It’s a terrible irony of nonfiction publishing that the people with the most interesting things to say are often too busy actually doing their thing to sit down and write a book about it. Business leaders are not natural writers, at least not usually. They’re often great communicators, especially on a conference stage or in a training workshop, but writing a book is a sustained, lonely effort and there’s no reason why your average extrovert entrepreneur should be any good at it. Which is a problem for publishers. We Have a Deal – the book that nearly wasn’t What got me thinking about this was this week’s Extraordinary Business Book Club interview with Natalie Reynolds, one of the smartest people I’ve ever met. She trained as a barrister, has negotiated on behalf of top companies and government, and is now CEO of AdvantageSPRING, training companies around the world how to negotiate more effectively. She’s also written a book, a damn fine one, called We Have a Deal (Icon Books, 2016), and it was Icon’s Andrew Furlow who recommended that I talk to her after my Guardian article in February bemoaning the fact that there are so few good business books by women out there, and even fewer that are not aimed specifically at women. (That’s one reason Natalie’s book is so refreshing, by the way: it’s by a woman, it explicitly engages with the question ‘is negotiation a man’s game?’ [spoiler: No], but it’s aimed at ANYONE who wants to get better at this key business/life skill.) But forget negotiation and gender politics; what really blew me away was Natalie’s experience of writing the book. She had around five months in which to write it so very sensibly, in textbook fashion, carved out time to write a few hundred words each day. By the time she left on a trip to Hong Kong, about three weeks before the submission deadline, the manuscript was finished and she took it on the plane with her to read it over in full for the first time. ‘I hated it,’ she says, simply. She hated it so much that she threw away the manuscript, deleted the file and then, to make REALLY sure it was gone, she emptied the trash folder on her computer. Her husband ‘went quiet’ when she told him, she says. Then when she got back home, he pointed out the obvious: ‘You do realise it’s due in in three weeks?’ The story has a happy ending: after three weeks of pretty much non-stop writing, Natalie submitted her manuscript on schedule. When you know the backstory, you appreciate the freshness and immediacy of her book that much more. But it could have been very different. Each book is a start-up Now, Icon Books are very strong on supporting their authors editorially (Natalie was very clear on this, and I’ve heard it from other authors too), which is one key reason for the happy ending here. But it made me think: how many stories must have ended differently for other authors with other publishers? How many lost books are out there? How many authors have simply failed to deliver, or delivered too late to hit their moment, or produced something that didn’t live up to its potential, because they didn’t get the right support? When a publisher signs a business writer, or indeed any writer, they’re investing in them. They’re effectively getting in on the ground floor of a promising startup. When hopeful entrepreneurs pitch on Dragons Den they’re seeking more than purely financial investment – they know that having access to the mentoring and experience of a Dragon will help them succeed. So it makes sense for publishers to protect their financial investment, to do everything they can to make it come good. Generally they’re good at doing this after delivery: creating imaginative covers, selling translation rights, publishing in multiple formats at a variety of price points to hit all the markets. But the critical time is the lonely period between the signature of the contract and delivery, when authors are up against a thousand different ways to fail and facing them pretty much alone. Procrastination? Self-doubt? Overwhelm? Imposter syndrome? Competing priorities? Writer’s block? Lack of clarity? Scope creep? Check – and more besides. What do writers need? Sometimes agents fill this gap for literary or celebrity authors, but business books are a perfect storm: typically unagented, usually written by people who wouldn’t consider themselves writers and who have competing demands on their time. Many business book authors who’ve made the decision to self-publish recognize very early that the actual publishing is only a small part of the process: their immediate need is a book coach to help them clarify their ideas, overcome these pitfalls and allow them to create and, crucially, complete a book they can be proud of. I’m seeing more traditional publishers recognize that many authors – particularly those who aren’t professional writers – need access to this kind of support if they’re going to deliver on their full potential: think of Springer’s Author Academy and Random House’s Author Portal, amongst others. This will be an interesting space to watch over the coming years, as the rich ecosystem of services for indie authors shapes the expectations of traditionally published authors. Alison Jones (@bookstothesky) is a publishing partner for businesses and organizations writing world-changing books. She also provides executive coaching, consultancy and training services to publishers. www.alisonjones.com.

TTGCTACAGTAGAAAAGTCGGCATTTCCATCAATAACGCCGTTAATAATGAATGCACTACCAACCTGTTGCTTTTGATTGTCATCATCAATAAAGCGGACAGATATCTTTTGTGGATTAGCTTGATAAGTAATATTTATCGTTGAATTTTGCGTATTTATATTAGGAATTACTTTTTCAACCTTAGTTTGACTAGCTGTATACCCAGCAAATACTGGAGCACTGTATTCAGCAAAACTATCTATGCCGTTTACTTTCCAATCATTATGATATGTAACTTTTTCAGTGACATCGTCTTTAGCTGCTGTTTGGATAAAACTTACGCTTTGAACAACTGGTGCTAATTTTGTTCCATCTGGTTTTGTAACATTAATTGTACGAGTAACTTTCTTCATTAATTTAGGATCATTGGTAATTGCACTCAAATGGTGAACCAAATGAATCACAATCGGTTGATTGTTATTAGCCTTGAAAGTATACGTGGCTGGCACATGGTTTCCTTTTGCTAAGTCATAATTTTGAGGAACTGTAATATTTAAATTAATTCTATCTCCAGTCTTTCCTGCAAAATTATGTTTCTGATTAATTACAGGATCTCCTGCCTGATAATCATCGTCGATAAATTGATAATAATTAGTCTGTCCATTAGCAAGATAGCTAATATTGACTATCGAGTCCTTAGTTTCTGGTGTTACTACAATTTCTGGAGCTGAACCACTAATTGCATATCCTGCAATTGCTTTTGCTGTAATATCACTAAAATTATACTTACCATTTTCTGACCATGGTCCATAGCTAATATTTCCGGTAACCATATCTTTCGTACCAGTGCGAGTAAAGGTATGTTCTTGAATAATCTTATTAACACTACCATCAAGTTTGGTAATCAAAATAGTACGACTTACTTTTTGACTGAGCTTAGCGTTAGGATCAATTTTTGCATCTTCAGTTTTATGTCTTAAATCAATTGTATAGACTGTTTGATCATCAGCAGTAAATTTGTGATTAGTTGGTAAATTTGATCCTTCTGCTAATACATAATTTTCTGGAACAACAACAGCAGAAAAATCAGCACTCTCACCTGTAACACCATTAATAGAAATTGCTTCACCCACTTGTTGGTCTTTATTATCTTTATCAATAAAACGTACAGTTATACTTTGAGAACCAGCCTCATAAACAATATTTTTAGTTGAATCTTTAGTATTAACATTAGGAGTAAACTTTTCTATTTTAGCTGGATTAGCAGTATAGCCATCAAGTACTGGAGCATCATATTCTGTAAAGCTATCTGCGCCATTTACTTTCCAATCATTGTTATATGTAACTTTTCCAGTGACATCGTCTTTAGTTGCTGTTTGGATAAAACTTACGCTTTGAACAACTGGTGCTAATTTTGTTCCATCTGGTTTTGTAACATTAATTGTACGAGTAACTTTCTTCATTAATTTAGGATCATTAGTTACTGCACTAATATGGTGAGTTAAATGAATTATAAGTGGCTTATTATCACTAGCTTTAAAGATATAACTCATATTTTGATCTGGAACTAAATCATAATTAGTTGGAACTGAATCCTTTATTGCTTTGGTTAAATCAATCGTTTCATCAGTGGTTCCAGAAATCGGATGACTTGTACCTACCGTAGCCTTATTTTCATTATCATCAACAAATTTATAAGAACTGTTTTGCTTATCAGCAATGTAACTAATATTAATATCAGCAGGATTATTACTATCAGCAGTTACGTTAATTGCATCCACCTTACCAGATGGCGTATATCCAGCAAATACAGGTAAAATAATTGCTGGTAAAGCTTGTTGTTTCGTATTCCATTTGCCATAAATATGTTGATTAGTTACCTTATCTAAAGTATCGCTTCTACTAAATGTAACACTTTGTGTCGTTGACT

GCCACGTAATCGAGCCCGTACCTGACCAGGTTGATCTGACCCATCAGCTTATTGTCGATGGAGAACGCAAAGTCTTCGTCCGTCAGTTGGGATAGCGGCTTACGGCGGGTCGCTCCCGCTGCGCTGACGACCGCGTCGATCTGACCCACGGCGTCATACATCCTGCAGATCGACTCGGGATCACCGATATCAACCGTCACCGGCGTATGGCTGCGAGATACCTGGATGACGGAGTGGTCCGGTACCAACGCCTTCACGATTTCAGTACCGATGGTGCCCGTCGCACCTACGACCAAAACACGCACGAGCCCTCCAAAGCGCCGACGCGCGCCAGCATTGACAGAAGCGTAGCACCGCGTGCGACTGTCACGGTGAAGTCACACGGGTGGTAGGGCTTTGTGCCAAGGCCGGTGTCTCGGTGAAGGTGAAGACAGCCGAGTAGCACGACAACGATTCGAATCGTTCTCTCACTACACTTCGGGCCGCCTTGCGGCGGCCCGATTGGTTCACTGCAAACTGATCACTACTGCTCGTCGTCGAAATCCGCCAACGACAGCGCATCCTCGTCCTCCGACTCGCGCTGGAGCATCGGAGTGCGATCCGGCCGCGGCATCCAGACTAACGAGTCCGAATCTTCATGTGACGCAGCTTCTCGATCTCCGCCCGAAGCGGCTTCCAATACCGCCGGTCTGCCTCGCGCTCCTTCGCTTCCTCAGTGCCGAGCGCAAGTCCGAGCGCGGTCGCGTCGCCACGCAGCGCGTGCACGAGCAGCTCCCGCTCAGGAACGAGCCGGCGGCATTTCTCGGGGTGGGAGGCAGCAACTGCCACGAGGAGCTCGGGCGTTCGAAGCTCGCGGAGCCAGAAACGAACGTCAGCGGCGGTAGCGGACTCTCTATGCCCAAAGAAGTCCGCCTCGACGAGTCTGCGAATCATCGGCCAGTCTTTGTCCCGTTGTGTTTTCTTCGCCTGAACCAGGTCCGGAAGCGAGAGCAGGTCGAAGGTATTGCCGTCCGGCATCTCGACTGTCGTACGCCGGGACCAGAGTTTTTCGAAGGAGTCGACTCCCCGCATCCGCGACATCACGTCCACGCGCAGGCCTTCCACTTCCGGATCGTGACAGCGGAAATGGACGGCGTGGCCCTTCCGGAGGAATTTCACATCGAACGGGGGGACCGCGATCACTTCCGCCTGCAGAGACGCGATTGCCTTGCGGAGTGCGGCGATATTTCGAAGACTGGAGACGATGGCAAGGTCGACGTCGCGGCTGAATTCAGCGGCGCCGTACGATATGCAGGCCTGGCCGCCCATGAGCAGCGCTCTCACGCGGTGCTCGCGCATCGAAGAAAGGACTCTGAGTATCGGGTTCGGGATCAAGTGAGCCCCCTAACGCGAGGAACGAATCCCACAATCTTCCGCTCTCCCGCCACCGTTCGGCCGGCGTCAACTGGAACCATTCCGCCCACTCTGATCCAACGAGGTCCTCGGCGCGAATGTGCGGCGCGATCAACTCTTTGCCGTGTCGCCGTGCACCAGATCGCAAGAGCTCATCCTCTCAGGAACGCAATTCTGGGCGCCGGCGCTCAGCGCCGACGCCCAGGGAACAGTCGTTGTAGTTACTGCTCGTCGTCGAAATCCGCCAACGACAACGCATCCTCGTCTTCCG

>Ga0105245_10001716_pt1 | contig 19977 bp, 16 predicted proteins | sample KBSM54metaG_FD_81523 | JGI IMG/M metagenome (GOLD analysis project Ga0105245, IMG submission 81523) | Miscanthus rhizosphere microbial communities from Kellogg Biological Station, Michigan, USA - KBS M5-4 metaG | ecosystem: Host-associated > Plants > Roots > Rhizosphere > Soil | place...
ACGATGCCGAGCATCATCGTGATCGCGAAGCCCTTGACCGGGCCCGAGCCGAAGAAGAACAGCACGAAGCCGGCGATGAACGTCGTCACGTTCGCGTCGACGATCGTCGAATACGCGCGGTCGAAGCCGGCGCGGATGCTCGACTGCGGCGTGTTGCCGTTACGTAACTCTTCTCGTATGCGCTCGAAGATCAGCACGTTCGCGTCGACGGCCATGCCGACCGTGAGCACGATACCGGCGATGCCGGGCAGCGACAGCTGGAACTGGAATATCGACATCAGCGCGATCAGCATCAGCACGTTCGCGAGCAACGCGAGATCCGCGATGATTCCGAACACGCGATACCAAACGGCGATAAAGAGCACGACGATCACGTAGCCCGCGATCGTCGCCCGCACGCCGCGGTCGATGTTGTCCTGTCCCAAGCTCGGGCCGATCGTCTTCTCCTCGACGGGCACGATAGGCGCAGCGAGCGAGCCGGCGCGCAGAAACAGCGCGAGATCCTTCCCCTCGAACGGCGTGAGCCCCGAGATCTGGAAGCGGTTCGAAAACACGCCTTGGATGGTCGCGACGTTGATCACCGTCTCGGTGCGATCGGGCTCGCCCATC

On experimenting with digital: Nathan Connolly interview